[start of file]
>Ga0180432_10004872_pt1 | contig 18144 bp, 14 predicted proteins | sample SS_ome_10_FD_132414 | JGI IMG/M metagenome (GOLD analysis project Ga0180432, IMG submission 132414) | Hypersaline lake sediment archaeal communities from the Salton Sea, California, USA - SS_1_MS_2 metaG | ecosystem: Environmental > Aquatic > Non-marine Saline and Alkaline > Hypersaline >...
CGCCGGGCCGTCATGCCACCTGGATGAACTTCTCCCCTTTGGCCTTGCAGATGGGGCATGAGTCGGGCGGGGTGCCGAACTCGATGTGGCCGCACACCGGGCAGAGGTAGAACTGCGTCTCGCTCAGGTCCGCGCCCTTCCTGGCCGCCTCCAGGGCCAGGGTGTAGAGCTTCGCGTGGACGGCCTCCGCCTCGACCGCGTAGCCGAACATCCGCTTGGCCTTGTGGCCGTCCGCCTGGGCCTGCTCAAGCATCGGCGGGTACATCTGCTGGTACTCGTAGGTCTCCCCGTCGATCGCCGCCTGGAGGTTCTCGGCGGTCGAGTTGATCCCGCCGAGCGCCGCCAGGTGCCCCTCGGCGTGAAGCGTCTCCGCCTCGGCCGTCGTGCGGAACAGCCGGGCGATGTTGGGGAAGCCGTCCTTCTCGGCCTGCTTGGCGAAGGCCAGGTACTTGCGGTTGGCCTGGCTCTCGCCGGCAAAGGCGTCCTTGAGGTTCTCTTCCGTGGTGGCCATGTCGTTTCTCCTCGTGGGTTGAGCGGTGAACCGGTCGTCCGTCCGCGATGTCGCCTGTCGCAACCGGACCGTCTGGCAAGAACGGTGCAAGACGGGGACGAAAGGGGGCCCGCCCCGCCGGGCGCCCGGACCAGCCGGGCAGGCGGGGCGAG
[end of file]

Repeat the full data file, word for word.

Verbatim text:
>Ga0180432_10004872_pt1 | contig 18144 bp, 14 predicted proteins | sample SS_ome_10_FD_132414 | JGI IMG/M metagenome (GOLD analysis project Ga0180432, IMG submission 132414) | Hypersaline lake sediment archaeal communities from the Salton Sea, California, USA - SS_1_MS_2 metaG | ecosystem: Environmental > Aquatic > Non-marine Saline and Alkaline > Hypersaline >...
CGCCGGGCCGTCATGCCACCTGGATGAACTTCTCCCCTTTGGCCTTGCAGATGGGGCATGAGTCGGGCGGGGTGCCGAACTCGATGTGGCCGCACACCGGGCAGAGGTAGAACTGCGTCTCGCTCAGGTCCGCGCCCTTCCTGGCCGCCTCCAGGGCCAGGGTGTAGAGCTTCGCGTGGACGGCCTCCGCCTCGACCGCGTAGCCGAACATCCGCTTGGCCTTGTGGCCGTCCGCCTGGGCCTGCTCAAGCATCGGCGGGTACATCTGCTGGTACTCGTAGGTCTCCCCGTCGATCGCCGCCTGGAGGTTCTCGGCGGTCGAGTTGATCCCGCCGAGCGCCGCCAGGTGCCCCTCGGCGTGAAGCGTCTCCGCCTCGGCCGTCGTGCGGAACAGCCGGGCGATGTTGGGGAAGCCGTCCTTCTCGGCCTGCTTGGCGAAGGCCAGGTACTTGCGGTTGGCCTGGCTCTCGCCGGCAAAGGCGTCCTTGAGGTTCTCTTCCGTGGTGGCCATGTCGTTTCTCCTCGTGGGTTGAGCGGTGAACCGGTCGTCCGTCCGCGATGTCGCCTGTCGCAACCGGACCGTCTGGCAAGAACGGTGCAAGACGGGGACGAAAGGGGGCCCGCCCCGCCGGGCGCCCGGACCAGCCGGGCAGGCGGGGCGAG